Vigabatrin. An Epilepsy Drug That Eases Cocaine Withdrawal Symptoms.

An old drug in a new light is offering hope for a better treatment protocol for cocaine abuse.Vigabatrin, a GABA modifying drug used in the treatment of epilepsy has been tested in small scale trials in Mexico on people that had been using cocaine daily for at least three years, and a substantial of these people were able to reduce their cocaine consumption significantly.

In response to the success of these earlier Mexican trials, Catalyst pharmaceuticals is testing it’s own version of vigabatrin, charismatically named CPP-109, and will be entering phase 2 clinical human trials later this summer. The drug shows great potential to increase the ability of addicts battling cocaine and other stimulant addiction to overcome cravings through a process of dopaminergic modification.

CPP-109 works by increasing the amount of GABA in the brain, and this surplus of GABA serves to reduce the effect of cocaine on dopamine in the brain. GABA will not allow for the production of as much dopamine in response to cocaine, and without the production of dopamine, cocaine has little effect. The drug is reported to be able to dramatically reduce the cravings as experienced by drug addicts in withdrawal, and as a result is able to increase the length of sobriety.

The Mexican studies have been previously criticized for their small sample size and their limited duration, so it will be interesting to see whether the results as reported in the Mexican studies will endure under a larger and more strictly controlled clinical trial. The clinical testing results are expected to be ready for publication by the summer of 2008.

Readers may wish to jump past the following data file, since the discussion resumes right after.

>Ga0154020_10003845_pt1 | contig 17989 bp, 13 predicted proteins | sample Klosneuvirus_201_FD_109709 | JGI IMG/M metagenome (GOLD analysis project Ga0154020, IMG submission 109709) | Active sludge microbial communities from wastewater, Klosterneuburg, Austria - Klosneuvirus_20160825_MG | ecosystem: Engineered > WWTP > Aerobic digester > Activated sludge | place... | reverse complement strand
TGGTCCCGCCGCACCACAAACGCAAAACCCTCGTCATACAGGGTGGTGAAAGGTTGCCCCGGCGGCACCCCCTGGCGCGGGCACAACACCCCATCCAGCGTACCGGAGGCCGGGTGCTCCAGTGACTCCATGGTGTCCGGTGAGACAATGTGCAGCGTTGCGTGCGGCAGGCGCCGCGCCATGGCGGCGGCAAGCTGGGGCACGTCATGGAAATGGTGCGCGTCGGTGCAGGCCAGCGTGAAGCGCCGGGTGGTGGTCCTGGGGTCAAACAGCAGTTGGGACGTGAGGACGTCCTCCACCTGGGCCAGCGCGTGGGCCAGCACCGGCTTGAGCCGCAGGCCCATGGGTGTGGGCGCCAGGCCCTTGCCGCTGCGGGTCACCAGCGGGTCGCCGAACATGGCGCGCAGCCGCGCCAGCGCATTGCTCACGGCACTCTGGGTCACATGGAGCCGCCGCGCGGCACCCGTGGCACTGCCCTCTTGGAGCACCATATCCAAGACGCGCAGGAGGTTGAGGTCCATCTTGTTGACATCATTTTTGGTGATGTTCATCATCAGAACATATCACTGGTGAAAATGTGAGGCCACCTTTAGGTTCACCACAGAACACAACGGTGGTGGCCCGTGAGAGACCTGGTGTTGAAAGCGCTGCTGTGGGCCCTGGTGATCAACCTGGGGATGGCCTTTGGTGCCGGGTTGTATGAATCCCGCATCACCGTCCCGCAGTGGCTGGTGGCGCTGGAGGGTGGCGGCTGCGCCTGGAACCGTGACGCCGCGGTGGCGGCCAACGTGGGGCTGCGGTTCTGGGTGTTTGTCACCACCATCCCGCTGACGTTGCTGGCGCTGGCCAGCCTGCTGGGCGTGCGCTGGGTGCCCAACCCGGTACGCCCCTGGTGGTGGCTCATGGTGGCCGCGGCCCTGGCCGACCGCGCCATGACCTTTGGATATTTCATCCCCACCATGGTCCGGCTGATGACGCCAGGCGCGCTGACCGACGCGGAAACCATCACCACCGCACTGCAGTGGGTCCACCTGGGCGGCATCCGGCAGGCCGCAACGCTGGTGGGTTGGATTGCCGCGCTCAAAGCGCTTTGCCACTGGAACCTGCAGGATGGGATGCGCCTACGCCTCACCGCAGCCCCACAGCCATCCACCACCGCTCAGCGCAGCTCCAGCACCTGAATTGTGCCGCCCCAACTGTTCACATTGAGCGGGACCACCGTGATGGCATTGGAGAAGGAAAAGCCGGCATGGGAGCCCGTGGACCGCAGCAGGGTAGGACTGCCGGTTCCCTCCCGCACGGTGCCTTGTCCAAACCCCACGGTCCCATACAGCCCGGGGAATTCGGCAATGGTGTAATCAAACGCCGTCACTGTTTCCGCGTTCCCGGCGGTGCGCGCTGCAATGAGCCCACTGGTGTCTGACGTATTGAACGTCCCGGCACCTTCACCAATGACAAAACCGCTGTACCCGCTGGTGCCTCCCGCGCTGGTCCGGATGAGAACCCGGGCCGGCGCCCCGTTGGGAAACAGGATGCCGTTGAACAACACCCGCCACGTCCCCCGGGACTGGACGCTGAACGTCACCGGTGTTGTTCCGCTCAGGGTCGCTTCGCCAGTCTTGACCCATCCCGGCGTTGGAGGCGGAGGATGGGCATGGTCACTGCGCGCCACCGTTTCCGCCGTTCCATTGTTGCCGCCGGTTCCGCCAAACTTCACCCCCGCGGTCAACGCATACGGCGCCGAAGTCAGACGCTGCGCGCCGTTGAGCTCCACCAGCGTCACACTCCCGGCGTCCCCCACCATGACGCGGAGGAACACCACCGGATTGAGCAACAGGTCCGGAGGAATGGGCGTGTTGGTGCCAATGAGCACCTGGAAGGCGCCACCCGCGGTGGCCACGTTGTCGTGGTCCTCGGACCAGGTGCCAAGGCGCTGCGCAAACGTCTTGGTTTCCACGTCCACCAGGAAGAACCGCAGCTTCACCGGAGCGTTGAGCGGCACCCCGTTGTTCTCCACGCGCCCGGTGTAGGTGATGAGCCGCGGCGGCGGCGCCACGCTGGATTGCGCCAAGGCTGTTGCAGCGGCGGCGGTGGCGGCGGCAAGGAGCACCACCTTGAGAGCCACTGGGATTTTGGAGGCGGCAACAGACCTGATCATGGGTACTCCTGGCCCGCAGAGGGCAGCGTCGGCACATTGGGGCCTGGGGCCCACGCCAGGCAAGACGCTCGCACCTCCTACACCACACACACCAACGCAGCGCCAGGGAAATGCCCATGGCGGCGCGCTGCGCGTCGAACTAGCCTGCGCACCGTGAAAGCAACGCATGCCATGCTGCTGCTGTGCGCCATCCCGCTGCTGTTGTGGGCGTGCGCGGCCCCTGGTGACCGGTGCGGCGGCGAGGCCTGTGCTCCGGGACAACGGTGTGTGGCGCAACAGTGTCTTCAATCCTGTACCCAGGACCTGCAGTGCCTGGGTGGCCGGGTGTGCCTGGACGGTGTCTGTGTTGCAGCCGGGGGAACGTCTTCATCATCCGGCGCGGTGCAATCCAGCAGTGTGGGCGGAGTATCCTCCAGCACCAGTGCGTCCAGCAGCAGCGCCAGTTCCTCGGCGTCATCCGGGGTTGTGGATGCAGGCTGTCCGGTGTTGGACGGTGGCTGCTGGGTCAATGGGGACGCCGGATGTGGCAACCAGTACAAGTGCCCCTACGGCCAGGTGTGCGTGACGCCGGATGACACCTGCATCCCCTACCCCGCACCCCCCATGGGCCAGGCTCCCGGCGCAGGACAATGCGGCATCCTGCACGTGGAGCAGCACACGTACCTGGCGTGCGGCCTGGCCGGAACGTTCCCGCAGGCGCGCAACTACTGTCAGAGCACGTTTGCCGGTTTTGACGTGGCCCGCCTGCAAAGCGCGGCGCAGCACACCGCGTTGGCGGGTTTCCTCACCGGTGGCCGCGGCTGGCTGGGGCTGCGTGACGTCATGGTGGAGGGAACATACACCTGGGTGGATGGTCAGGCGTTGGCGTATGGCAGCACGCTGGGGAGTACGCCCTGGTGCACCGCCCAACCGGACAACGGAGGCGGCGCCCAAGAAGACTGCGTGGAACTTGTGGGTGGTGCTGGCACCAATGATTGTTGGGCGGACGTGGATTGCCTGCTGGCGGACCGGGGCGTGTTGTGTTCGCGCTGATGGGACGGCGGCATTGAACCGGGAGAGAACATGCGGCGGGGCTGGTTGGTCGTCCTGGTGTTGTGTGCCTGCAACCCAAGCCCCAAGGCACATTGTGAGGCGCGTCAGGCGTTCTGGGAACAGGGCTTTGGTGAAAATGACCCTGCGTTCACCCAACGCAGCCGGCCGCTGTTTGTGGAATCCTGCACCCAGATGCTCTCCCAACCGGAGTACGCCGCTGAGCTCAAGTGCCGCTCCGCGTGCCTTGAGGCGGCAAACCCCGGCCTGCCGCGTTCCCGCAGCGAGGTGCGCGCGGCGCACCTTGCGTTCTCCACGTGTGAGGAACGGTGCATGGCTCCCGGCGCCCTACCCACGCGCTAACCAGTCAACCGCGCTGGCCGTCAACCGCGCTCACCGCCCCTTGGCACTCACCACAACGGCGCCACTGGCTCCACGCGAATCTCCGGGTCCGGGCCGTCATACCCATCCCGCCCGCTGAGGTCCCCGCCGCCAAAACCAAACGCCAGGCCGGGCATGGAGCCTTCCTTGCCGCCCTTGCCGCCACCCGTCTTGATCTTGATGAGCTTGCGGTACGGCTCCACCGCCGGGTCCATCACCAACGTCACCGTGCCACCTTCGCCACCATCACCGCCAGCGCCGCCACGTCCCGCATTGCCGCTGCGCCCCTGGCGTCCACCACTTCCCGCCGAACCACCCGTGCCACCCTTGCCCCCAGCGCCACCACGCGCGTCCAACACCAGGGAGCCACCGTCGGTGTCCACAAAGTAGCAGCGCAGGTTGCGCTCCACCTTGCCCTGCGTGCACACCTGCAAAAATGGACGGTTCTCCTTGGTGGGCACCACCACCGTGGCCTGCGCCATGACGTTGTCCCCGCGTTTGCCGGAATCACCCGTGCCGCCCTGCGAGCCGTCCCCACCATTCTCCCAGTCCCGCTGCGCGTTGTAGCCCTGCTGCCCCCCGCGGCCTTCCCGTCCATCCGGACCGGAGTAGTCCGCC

This new drug seems to me to be very similar in some ways to the meth and cocaine vaccines in development. While the cocaine vaccines attack the cocaine while still in the blood, and do not allow it to get to the brain, and this drug simply renders the cocaine ineffective, they both allow for the lessening of the effects of ingested cocaine, and for a resultant lessening in tolerance and ultimate cravings.

Both seem very promising, and if either or both pass successfully through all stages of clinical trials and gain FDA approval, will be very welcome additions to the drug treatment arsenal. No one proposes that these drugs will be enough on their own to combat drug addiction, but when combined with existing psycho social and behavioral cognitive therapies, should greatly increases the effectiveness of our best treatments. An addiction to cocaine is notoriously difficult to overcome and any pharmaceutical assistance against the cravings involved in cocaine withdrawal will be very much appreciated by the estimated 1.5 million American cocaine addicts.

Find out more at this cocaine addiction treatment and recovery resource.